Bentham refers to Origin and to A. Gray 1862b, pp. 428–9. See also Correspondence vol. 10, letter to Asa Gray, 26[–7] November [1862], n. 32, and Bentham 1863, p. xvii.
T. H. Huxley 1863a and 1863b.
See Bentham 1863, pp. xxv–xxvi. Bentham refers to Richard Owen’s anonymous review of William Benjamin Carpenter’s Introduction to the study of Foraminifera (Carpenter 1862), and his anonymous reply to CD’s letter to the Athenæum, 18 April 1863, published in the Athenæum on 28 March 1863 and 2 May 1863, respectively (see Correspondence vol. 11, Appendix VII). Owen commented favourably on the work of the French biologist Félix Archimède Pouchet (Pouchet 1858 and 1859), which purported to demonstrate the existence of spontaneous generation, or the appearance of living forms directly from non-living matter. Pouchet’s work was refuted by the experiments of Louis Pasteur (Pasteur 1861), which, in showing that contaminated mercury in the experimental apparatus was the source of the micro-organisms detected by Pouchet, appeared to close the spontaneous generation debate in France (see Farley 1974).
The first volume of Bentham’s Flora Australiensis (Bentham 1863–78) was published on 30 May 1863 (Taxonomic literature). Bentham refers to Hooker’s essay on the flora of Australia (J. D. Hooker 1859; see n. 3, above), and to Asa Gray’s study of the relationship between the plants of Japan and North America (A. Gray 1858–9). Gray’s hypothesis was that an ancient connection between western North America and Eastern Asia enabled the passage of North American plants across Asia to Western Europe. The evidence in support of this hypothesis had recently been reviewed by Daniel Oliver (Oliver 1862c). See Bentham 1863, p. xxiii.


Bentham, George. 1863. [Anniversary address, 25 May 1863.] Journal of the Proceedings of the Linnean Society (Botany) 7 (1864): xi–xxix.

Bentham, George and Mueller, Ferdinand von. 1863–78. Flora Australiensis: a description of the plants of the Australian territory. 7 vols. London: Lovell Reeve and Company.

Carpenter, William Benjamin. 1862. Introduction to the study of the Foraminifera. Assisted by W. K. Parker and T. R. Jones. London: Ray Society.

Correspondence: The correspondence of Charles Darwin. Edited by Frederick Burkhardt et al. 29 vols to date. Cambridge: Cambridge University Press. 1985–.

Farley, John. 1974. The initial reactions of French biologists to Darwin’s Origin of Species. Journal of the history of biology 7: 275–300.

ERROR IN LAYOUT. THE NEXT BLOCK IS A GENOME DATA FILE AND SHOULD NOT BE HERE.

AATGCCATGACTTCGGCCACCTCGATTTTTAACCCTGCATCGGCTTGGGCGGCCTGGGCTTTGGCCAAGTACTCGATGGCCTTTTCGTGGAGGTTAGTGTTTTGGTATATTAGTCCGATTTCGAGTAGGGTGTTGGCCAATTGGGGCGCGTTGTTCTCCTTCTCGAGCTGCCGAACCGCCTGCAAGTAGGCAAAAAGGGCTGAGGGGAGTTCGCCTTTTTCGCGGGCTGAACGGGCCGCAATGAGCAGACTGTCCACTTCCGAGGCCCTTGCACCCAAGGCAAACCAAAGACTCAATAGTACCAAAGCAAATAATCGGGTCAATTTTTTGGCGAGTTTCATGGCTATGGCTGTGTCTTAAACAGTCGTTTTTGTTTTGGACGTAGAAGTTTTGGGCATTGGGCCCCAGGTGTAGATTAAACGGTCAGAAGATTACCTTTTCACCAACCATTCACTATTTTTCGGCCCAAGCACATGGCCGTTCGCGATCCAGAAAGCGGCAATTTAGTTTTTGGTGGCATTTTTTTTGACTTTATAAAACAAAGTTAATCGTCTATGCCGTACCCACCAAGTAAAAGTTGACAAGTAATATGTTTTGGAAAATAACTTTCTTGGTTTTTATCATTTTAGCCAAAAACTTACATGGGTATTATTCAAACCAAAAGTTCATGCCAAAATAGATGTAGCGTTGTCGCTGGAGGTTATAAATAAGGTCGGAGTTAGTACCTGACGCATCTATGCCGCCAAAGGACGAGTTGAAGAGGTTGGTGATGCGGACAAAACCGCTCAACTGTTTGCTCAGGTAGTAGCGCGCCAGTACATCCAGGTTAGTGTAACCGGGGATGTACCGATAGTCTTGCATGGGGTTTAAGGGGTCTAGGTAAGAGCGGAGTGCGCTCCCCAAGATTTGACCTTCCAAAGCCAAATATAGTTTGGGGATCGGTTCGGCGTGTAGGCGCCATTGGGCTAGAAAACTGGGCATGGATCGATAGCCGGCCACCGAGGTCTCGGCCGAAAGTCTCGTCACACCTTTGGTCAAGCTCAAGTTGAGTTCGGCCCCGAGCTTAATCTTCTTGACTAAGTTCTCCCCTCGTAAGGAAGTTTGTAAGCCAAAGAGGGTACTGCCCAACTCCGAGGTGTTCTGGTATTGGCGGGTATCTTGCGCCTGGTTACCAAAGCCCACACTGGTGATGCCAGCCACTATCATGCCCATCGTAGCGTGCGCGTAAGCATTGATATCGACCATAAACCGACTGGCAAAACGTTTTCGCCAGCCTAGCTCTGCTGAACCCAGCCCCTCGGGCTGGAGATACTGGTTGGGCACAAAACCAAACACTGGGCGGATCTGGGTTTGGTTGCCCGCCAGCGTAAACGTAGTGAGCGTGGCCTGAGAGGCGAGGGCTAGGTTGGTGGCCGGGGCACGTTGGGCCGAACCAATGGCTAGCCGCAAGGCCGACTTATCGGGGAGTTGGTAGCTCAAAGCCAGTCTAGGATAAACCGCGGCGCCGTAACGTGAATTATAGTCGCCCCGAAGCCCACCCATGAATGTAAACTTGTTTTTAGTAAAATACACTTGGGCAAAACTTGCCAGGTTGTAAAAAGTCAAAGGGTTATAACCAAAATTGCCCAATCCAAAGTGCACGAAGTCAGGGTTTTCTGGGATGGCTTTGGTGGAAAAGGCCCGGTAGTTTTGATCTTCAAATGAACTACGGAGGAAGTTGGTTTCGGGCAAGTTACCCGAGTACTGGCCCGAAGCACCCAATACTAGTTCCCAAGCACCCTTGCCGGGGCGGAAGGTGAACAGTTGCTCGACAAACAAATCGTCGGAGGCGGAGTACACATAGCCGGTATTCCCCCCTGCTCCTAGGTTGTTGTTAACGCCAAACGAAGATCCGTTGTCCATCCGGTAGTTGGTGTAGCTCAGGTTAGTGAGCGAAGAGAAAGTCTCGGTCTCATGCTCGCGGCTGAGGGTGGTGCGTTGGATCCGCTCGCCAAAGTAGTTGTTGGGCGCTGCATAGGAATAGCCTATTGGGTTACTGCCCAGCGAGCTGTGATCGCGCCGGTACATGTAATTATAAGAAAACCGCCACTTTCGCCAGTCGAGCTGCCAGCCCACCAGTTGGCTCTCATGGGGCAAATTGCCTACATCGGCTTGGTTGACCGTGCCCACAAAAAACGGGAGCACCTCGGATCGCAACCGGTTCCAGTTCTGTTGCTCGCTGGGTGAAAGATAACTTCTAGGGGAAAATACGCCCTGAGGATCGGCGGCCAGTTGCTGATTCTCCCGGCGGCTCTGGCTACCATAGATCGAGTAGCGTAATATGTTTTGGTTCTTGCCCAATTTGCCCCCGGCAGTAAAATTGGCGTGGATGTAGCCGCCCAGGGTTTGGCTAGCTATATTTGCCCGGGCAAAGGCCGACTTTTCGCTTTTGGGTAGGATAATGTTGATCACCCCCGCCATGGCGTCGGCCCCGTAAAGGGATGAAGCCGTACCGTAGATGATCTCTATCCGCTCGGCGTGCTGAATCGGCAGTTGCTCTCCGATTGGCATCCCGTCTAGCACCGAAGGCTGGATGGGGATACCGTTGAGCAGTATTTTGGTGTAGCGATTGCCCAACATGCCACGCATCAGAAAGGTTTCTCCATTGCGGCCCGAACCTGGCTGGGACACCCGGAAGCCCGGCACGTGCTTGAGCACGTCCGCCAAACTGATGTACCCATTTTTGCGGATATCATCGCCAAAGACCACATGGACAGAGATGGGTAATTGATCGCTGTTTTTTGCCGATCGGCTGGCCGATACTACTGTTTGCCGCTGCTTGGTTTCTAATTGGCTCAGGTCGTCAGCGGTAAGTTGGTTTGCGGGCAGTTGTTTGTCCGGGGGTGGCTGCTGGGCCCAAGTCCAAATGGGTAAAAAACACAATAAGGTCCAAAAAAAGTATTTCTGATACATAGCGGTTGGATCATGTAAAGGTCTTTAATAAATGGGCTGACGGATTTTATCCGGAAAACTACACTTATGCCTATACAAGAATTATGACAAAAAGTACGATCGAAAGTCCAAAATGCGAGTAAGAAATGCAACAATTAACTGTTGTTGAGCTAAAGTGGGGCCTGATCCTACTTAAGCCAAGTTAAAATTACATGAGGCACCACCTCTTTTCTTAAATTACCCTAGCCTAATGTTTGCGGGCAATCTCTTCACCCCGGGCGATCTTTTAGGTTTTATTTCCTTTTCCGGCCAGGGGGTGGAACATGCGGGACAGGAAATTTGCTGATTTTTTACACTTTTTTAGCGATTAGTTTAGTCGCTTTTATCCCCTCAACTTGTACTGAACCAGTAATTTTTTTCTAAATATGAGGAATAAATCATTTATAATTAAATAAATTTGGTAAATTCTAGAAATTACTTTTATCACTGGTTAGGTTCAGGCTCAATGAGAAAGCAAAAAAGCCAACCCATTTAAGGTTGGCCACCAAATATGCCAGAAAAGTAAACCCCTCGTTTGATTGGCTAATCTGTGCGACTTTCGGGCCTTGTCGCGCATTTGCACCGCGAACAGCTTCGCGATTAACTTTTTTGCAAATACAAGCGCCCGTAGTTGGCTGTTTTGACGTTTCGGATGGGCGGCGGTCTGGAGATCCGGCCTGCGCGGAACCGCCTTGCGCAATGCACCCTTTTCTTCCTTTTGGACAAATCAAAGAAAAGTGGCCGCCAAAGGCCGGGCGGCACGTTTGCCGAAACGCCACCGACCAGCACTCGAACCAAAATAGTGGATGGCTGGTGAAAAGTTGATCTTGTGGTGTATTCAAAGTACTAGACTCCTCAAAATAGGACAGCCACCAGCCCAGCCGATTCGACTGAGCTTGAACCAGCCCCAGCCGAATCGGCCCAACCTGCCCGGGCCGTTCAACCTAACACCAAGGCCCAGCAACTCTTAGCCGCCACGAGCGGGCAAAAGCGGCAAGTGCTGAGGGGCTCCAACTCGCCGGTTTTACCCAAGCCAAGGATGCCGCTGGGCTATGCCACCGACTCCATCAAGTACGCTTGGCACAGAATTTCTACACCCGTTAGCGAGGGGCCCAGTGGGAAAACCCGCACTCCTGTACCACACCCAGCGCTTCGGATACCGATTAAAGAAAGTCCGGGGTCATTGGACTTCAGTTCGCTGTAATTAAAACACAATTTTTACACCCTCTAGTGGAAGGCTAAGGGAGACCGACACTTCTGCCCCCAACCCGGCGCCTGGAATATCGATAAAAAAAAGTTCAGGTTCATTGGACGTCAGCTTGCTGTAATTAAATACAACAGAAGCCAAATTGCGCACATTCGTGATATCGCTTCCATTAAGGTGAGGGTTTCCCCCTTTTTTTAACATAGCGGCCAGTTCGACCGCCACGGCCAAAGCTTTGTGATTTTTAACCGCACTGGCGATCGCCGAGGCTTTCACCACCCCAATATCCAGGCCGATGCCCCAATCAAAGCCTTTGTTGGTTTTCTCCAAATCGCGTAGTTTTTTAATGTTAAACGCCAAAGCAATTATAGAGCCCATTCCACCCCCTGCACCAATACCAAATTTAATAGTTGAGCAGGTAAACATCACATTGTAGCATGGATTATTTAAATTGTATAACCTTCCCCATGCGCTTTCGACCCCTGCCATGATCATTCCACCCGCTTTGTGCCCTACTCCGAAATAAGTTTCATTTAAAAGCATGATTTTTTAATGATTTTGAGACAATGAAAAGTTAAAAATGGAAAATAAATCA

General index to the Journal of the Linnean Society: General index to the first twenty volumes of the Journal (Botany), and the botanical portion of the Proceedings, November 1838 to June 1886, of the Linnean Society. London: Linnean Society of London. 1888.

Gray, Asa. 1858–9. Diagnostic characters of new species of phænogamous plants, collected in Japan by Charles Wright, botanist of the US North Pacific Exploring Expedition … With observations upon the relations of the Japanese flora to that of North America, and of other parts of the northern temperate zone. [Read 14 December 1858 and 11 January 1859.] Memoirs of the American Academy of Arts and Sciences n.s. 6: 377–452.

Hooker, Joseph Dalton. 1859. On the flora of Australia, its origin, affinities, and distribution; being an introductory essay to the flora of Tasmania. London: Lovell Reeve.

Hopkins, William. 1860. Physical theories of the phenomena of life. Fraser’s Magazine 61: 739–52; 62: 74–90.

[Maw, George.] 1861. [Review of Origin & other works.] Zoologist 19: 7577–611.

Origin: On the origin of species by means of natural selection, or the preservation of favoured races in the struggle for life. By Charles Darwin. London: John Murray. 1859.

Pasteur, Louis. 1861. Mémoire sur les corpuscules organisés qui existent dans l’atmosphère, examen de la doctrine des générations spontanées. Annales des Sciences Naturelles (Zoologie) 4th ser. 16: 5–98. [Vols. 10,11]

Pouchet, Félix Archimède. 1858. Note sur des proto-organismes végétaux et animaux, nés spontanément dans l’air artificiel et dans le gaz oxygène. Comptes rendus hebdomadaires des Séances de l’Académie des Sciences 47: 979–84. [Vols. 10,11]

Taxonomic literature: Taxonomic literature. A selective guide to botanical publications and collections with dates, commentaries and types. By Frans A. Stafleu and Richard S. Cowan. 2d edition. 7 vols. Utrecht, Netherlands: Bohn, Scheltema & Holkema. The Hague, Netherlands: W. Junk. 1976–88.


Returns CD’s pamphlets.

Wishes CD would work out further what keeps certain species immutable for great periods.

Feels himself a convert, but cannot go all lengths with CD.

Feels some reviewers distort CD’s argument.

Letter details

Letter no.
George Bentham
Charles Robert Darwin
Sent from
London, Wilton Place, 25
Source of text
DAR 160: 157
Physical description
ALS 6pp †

Please cite as

Darwin Correspondence Project, “Letter no. 4172,” accessed on 4 October 2023,

Also published in The Correspondence of Charles Darwin, vol. 11